SUMMARY OF THE INVENTION

The saw of this invention includes an on-off valve which is actuated to allow air flow to either side of a disk in a shuttle valve. With the disk in the shuttle valve in a first position, air flows through the valve and into one end of a cylinder having a piston movable mounted therein. The piston is operatively connected by a pinion to a drive shaft which has the saw blade operatively connected thereto. The air entering the cylinder causes the piston to move to a first position which causes the saw blade to be moved in a first direction. As the piston moves to its first position, the piston cuts off an air inlet to the piston. Air is trapped between the end of the piston and the end of the cylinder which stops and cushions the travel of the piston. The trapped air acts as a spring and causes the piston to reverse direction. At the same time, the piston opens an exhaust port which allows air flow through the other side of the shuttle valve. A restriction causes pressure on the other side of the disk to drop and pressure on the first side of the disk to move the disk to the other side of the valve. Air is now able to flow into the end of the cylinder and move the piston to the left. The piston continues to oscillate back and forth as does the disk in the shuttle valve until the on-off vlave is moved to the off position.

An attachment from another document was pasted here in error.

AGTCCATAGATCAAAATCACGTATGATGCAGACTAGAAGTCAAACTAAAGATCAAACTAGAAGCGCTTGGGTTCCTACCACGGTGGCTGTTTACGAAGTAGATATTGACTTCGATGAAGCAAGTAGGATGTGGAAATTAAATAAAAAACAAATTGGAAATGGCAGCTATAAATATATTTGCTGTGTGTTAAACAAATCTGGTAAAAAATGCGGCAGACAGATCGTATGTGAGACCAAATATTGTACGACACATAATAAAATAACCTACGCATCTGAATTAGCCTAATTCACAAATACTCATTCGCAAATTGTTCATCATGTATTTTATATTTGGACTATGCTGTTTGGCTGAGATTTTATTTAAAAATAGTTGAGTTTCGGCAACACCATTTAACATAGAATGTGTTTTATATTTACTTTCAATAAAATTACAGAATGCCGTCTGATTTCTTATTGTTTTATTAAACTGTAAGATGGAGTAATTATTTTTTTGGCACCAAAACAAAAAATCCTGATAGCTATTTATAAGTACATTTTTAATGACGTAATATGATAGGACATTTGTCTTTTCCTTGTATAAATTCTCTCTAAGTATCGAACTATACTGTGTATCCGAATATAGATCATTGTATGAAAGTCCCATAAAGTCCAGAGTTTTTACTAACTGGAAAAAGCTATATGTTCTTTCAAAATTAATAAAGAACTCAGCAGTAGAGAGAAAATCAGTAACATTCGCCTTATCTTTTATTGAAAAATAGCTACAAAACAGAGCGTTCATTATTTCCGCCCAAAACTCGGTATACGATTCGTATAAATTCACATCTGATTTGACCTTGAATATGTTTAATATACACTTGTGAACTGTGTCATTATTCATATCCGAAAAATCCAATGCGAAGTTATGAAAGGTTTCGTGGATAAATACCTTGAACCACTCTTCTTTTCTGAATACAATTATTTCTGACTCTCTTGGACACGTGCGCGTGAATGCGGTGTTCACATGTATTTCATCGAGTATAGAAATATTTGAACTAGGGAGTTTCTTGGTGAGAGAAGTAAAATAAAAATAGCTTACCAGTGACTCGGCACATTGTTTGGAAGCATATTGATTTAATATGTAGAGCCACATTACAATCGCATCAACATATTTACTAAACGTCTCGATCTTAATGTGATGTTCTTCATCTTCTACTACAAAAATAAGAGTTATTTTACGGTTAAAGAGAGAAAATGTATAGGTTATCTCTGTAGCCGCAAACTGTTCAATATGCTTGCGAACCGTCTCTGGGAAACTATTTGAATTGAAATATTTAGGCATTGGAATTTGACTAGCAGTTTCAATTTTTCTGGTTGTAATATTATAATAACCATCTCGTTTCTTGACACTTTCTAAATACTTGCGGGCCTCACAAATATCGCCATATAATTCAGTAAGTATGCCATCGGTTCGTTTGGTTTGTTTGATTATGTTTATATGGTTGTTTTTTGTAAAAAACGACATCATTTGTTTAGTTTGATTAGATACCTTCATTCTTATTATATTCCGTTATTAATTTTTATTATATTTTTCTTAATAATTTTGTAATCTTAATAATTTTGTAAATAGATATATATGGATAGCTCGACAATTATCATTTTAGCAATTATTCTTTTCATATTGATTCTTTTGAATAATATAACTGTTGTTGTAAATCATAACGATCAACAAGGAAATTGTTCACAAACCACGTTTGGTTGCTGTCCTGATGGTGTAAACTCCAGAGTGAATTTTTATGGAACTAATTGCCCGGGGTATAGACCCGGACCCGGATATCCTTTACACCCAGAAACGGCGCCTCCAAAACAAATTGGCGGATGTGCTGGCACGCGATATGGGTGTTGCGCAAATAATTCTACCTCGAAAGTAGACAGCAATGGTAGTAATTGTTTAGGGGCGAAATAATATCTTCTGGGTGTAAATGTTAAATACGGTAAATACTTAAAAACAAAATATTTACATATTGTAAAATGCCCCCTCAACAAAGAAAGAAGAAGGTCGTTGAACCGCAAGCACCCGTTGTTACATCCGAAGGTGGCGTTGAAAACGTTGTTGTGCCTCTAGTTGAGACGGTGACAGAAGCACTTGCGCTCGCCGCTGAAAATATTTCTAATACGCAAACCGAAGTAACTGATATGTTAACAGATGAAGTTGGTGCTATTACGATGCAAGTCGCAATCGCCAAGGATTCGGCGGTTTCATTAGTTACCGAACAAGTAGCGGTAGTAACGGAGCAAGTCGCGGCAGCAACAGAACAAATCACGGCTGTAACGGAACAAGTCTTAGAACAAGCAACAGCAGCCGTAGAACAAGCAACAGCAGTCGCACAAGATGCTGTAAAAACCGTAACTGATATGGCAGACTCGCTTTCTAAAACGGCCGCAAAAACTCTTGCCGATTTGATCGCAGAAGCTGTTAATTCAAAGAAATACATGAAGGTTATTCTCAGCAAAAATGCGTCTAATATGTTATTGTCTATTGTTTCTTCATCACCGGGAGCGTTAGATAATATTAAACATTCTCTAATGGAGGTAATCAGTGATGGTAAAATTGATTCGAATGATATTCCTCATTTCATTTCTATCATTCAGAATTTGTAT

DESCRIPTION OF THE PREFERRED EMBODIMENT

The saw of this invention is referred to generally by the reference numeral 10. Saw 10 includes housing 12 having a forward end 14 and a rearward end 16. Housing 12 has an elongated bore 18 formed therein in which elongated piston 20 is movable mounted. Piston 20 is provided with seals 24 and bearing 22 at its opposite ends and gear teeth 26 positioned therebetween. Housing 12 is also provided with an elongated bore 28 formed therein in which drive shaft 30 is movably mounted. Drive shaft 30 has a plurality of teeth 32 formed therein which receive the teeth of pinion 34 which is mounted on shaft 36. Pinion 34 is rotatable mounted in bore 38 of housing 12 and is in engagement with the gear teeth 26 of piston 20. Housing 12 is also provided with elongated reservoirs, bores or tubes 40 and 42 as will be described in more detail hereinafter.

The forward end of housing 12 has a front end cap 44 mounted thereon which has an opening 46 formed therein through which shaft 30 extends. Blade support 48 is secured to end cap 44 by means of screws 50 and angle support 52. Blade 54 is slidably mounted on blade support 48 as illustrated in the drawings.